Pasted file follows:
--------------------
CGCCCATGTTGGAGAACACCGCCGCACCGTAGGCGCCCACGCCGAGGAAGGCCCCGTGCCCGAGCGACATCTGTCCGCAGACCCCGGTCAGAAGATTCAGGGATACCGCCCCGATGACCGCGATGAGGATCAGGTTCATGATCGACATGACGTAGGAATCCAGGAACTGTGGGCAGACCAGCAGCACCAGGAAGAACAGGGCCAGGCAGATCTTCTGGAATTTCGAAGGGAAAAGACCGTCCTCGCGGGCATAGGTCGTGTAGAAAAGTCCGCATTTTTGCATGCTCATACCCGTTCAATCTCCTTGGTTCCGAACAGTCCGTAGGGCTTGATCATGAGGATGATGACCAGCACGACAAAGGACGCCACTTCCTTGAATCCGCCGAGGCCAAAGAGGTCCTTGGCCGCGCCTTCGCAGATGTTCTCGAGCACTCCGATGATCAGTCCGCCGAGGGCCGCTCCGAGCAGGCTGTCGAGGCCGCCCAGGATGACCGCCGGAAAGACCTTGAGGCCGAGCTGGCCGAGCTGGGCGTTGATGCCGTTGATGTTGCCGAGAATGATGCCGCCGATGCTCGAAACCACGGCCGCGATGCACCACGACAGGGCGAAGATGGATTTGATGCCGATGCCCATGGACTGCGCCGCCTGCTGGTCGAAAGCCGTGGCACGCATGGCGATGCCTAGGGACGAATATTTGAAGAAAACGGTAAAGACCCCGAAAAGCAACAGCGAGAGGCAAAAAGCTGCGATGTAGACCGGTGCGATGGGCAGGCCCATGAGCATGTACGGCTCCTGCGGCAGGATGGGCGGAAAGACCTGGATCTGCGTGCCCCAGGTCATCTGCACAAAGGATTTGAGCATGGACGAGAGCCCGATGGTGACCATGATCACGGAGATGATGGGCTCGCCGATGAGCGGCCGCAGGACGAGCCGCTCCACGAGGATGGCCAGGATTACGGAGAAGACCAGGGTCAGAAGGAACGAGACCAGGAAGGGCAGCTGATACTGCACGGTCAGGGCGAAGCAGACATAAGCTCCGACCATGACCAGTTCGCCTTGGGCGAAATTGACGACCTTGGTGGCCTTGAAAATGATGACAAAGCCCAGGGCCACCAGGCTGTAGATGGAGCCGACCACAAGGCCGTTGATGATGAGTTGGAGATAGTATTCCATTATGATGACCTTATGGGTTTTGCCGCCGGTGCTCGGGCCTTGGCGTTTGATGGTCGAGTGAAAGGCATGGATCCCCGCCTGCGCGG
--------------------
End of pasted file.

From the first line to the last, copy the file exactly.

CGCCCATGTTGGAGAACACCGCCGCACCGTAGGCGCCCACGCCGAGGAAGGCCCCGTGCCCGAGCGACATCTGTCCGCAGACCCCGGTCAGAAGATTCAGGGATACCGCCCCGATGACCGCGATGAGGATCAGGTTCATGATCGACATGACGTAGGAATCCAGGAACTGTGGGCAGACCAGCAGCACCAGGAAGAACAGGGCCAGGCAGATCTTCTGGAATTTCGAAGGGAAAAGACCGTCCTCGCGGGCATAGGTCGTGTAGAAAAGTCCGCATTTTTGCATGCTCATACCCGTTCAATCTCCTTGGTTCCGAACAGTCCGTAGGGCTTGATCATGAGGATGATGACCAGCACGACAAAGGACGCCACTTCCTTGAATCCGCCGAGGCCAAAGAGGTCCTTGGCCGCGCCTTCGCAGATGTTCTCGAGCACTCCGATGATCAGTCCGCCGAGGGCCGCTCCGAGCAGGCTGTCGAGGCCGCCCAGGATGACCGCCGGAAAGACCTTGAGGCCGAGCTGGCCGAGCTGGGCGTTGATGCCGTTGATGTTGCCGAGAATGATGCCGCCGATGCTCGAAACCACGGCCGCGATGCACCACGACAGGGCGAAGATGGATTTGATGCCGATGCCCATGGACTGCGCCGCCTGCTGGTCGAAAGCCGTGGCACGCATGGCGATGCCTAGGGACGAATATTTGAAGAAAACGGTAAAGACCCCGAAAAGCAACAGCGAGAGGCAAAAAGCTGCGATGTAGACCGGTGCGATGGGCAGGCCCATGAGCATGTACGGCTCCTGCGGCAGGATGGGCGGAAAGACCTGGATCTGCGTGCCCCAGGTCATCTGCACAAAGGATTTGAGCATGGACGAGAGCCCGATGGTGACCATGATCACGGAGATGATGGGCTCGCCGATGAGCGGCCGCAGGACGAGCCGCTCCACGAGGATGGCCAGGATTACGGAGAAGACCAGGGTCAGAAGGAACGAGACCAGGAAGGGCAGCTGATACTGCACGGTCAGGGCGAAGCAGACATAAGCTCCGACCATGACCAGTTCGCCTTGGGCGAAATTGACGACCTTGGTGGCCTTGAAAATGATGACAAAGCCCAGGGCCACCAGGCTGTAGATGGAGCCGACCACAAGGCCGTTGATGATGAGTTGGAGATAGTATTCCATTATGATGACCTTATGGGTTTTGCCGCCGGTGCTCGGGCCTTGGCGTTTGATGGTCGAGTGAAAGGCATGGATCCCCGCCTGCGCGG